“There are also health, social and environmental advantages to funding alternative modes of transport such as cycling, walking and public transport. Physical inactivity accounts for almost 10 percent of New Zealand’s 20 leading causes of death. It is a contributor to obesity and type 2 diabetes, which together cost the health system over $500 million per year. In the United States, the Environmental Protection Agency is now promoting ‘car reduced’ communities. And the British government’s 2001 planning document says: ‘Development comprising jobs, shopping, leisure and services should not be designed and located on the assumption that the car will represent the only realistic means of access for the vast majority of people’.
“Wellington is an extreme case in terms of provision of car parks, with the highest number of parking spaces per job, according to figures collated by Kerry Wood. We outrank Christchurch and Auckland, and well known US cities, Phoenix, Denver, and Detroit.
“Wellington City Council “free” weekend car parks cost a lot in foregone revenue, in fact four times more than the inner city public transport weekend fare, and about half the total weekend bus revenue take. Free parking contributes to vehicle pollution and traffic snarl ups as cars search for parking spaces, and may actually diminish retail sales. In a time of diminishing resources, a subsidy for free parking isn’t the best plan.
“Improving Wellington’s transport network can happen with some creative solutions. Our transport network includes every bus, car, skateboard or pair of feet that people use to get around, each with different requirements, whether in use or not. Wellington’s compact size means space is at a premium downtown. What goes unnoticed are the ways in which we prioritise and even sponsor car use above every alternative. Private cars are the part of that network that take up the most space and energy, for the least return. Instead, providing some real alternatives, such as zero inner city public transport fares combined with safer cycling after the removal of some parking, enhances the village atmosphere that we all seek.”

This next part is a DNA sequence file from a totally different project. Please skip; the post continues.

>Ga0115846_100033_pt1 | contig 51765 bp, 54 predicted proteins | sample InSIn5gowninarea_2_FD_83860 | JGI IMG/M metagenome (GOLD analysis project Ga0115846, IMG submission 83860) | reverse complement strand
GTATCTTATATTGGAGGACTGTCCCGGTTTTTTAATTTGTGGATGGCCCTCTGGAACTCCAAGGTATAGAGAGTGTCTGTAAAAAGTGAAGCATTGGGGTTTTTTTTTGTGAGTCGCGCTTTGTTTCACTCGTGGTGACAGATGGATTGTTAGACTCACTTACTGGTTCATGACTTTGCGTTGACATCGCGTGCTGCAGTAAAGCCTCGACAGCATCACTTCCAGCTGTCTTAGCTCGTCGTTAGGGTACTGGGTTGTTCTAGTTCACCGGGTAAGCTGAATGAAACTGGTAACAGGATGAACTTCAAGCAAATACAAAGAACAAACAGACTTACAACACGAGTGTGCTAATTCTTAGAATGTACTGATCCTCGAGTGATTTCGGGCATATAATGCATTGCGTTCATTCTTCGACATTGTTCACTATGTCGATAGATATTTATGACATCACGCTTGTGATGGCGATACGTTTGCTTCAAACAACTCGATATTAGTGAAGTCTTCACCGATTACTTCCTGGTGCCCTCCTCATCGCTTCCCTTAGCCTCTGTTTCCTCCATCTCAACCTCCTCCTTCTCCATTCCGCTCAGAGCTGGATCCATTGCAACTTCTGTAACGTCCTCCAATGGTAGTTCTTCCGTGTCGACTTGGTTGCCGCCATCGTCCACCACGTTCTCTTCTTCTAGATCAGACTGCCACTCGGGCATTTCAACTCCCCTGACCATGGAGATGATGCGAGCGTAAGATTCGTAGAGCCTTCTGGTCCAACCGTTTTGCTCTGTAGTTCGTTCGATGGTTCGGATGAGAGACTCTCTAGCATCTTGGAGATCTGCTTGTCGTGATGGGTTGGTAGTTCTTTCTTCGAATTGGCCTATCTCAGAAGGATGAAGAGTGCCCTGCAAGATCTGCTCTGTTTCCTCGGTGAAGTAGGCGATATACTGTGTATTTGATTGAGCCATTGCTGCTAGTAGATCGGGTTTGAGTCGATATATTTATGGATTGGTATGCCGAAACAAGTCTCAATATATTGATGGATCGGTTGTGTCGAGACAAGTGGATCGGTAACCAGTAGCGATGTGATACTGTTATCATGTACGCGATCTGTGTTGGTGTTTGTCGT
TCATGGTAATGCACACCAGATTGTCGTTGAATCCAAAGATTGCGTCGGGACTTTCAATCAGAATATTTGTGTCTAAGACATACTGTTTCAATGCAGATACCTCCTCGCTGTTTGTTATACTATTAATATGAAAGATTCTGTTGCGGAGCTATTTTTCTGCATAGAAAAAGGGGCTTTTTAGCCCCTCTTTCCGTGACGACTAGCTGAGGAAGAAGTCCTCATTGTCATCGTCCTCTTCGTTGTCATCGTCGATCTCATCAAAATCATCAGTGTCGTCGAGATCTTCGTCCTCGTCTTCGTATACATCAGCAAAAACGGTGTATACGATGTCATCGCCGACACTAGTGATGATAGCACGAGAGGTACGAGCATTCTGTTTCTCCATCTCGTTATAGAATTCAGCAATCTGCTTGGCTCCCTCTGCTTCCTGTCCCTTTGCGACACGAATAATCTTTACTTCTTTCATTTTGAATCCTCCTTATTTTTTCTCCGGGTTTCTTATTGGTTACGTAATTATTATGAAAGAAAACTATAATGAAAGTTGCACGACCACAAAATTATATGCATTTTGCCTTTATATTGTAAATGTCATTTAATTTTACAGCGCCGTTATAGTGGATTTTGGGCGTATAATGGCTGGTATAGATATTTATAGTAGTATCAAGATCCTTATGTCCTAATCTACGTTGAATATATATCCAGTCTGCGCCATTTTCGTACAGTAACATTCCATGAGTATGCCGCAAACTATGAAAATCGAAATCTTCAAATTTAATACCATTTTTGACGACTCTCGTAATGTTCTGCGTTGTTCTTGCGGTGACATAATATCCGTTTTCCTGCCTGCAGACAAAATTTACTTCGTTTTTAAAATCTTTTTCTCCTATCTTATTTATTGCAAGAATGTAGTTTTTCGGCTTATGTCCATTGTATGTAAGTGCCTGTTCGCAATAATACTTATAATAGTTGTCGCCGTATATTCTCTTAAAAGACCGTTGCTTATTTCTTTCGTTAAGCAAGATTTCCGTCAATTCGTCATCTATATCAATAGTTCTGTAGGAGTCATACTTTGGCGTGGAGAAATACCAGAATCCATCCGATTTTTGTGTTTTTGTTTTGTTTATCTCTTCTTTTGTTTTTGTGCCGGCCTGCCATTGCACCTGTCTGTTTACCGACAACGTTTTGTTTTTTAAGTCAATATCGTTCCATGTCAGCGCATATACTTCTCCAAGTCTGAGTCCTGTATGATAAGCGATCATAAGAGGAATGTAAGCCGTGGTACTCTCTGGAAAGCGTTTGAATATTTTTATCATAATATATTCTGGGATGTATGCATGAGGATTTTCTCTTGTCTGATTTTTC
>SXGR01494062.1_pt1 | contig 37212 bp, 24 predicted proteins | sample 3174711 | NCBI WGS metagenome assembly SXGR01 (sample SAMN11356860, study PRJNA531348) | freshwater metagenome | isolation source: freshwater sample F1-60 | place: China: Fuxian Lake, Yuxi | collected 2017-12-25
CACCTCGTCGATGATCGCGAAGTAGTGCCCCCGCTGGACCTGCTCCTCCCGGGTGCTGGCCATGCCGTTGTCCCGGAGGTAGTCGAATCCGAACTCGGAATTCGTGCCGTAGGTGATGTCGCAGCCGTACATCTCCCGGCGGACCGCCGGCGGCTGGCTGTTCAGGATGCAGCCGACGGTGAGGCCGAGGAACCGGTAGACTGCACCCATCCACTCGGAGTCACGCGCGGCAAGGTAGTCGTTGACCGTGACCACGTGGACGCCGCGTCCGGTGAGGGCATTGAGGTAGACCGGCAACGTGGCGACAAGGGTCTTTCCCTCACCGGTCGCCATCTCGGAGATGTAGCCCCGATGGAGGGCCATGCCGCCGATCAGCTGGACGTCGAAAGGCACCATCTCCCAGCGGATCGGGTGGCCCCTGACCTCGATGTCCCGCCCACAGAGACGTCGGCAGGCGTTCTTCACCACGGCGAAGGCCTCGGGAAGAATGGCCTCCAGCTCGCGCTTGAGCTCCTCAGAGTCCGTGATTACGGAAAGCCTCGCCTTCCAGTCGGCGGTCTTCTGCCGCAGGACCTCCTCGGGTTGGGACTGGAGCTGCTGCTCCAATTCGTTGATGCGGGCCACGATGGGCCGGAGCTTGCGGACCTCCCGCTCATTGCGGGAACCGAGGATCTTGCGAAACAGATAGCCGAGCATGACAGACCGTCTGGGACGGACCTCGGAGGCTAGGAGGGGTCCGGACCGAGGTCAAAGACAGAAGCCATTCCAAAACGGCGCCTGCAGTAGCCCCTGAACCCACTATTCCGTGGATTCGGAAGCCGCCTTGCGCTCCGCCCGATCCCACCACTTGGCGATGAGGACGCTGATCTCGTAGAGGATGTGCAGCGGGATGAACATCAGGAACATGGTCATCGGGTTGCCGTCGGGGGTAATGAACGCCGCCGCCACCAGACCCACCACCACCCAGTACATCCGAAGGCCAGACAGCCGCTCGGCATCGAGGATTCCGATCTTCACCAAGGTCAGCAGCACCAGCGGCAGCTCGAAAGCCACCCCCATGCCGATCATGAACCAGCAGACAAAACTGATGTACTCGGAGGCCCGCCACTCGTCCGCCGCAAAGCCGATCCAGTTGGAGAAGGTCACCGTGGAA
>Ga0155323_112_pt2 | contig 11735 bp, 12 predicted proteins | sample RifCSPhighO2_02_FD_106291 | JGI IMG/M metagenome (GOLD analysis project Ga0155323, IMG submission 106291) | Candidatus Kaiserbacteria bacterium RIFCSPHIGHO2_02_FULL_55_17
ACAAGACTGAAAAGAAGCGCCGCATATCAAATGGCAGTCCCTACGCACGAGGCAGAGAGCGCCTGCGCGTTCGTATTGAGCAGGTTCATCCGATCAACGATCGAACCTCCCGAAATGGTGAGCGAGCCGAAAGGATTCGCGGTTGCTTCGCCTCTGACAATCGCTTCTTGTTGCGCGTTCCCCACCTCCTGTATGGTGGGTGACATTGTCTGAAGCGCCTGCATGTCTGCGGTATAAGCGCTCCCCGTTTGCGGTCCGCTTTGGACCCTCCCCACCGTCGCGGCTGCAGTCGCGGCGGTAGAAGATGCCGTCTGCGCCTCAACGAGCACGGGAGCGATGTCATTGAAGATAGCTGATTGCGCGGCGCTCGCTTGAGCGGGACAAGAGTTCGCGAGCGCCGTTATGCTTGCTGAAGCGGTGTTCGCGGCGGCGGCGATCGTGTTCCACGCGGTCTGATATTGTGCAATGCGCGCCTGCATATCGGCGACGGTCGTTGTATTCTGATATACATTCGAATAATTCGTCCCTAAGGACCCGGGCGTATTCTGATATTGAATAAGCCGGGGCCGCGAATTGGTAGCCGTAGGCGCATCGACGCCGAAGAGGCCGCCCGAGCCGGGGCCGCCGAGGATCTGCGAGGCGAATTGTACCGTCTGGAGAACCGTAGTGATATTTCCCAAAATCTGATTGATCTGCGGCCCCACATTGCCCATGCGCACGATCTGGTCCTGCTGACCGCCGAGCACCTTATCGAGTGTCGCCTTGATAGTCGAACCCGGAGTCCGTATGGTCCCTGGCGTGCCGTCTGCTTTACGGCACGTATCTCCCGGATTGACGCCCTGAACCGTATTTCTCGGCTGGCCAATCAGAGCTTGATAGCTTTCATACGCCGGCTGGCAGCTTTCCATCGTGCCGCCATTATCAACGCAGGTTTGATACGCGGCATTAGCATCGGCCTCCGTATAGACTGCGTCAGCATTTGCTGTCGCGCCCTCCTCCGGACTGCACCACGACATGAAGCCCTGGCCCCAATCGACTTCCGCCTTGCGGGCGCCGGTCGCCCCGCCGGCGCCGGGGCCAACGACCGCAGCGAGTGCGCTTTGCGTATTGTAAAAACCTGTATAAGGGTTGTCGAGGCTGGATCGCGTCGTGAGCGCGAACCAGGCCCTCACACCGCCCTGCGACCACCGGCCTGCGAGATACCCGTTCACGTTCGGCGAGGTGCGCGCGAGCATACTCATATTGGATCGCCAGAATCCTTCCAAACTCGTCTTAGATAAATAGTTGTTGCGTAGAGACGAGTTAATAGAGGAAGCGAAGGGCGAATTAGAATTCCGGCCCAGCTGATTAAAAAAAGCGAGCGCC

Paul Bruce concluded that the closure of the Mt Victoria tunnel for safety upgrades should be seen as an opportunity to promote our public transport system. “Greater Wellington provides a free connecting bus service on the Kapiti Coast to connect with train services, and has found this to be a great success. What about moving towards zero weekend fares for Wellington city?”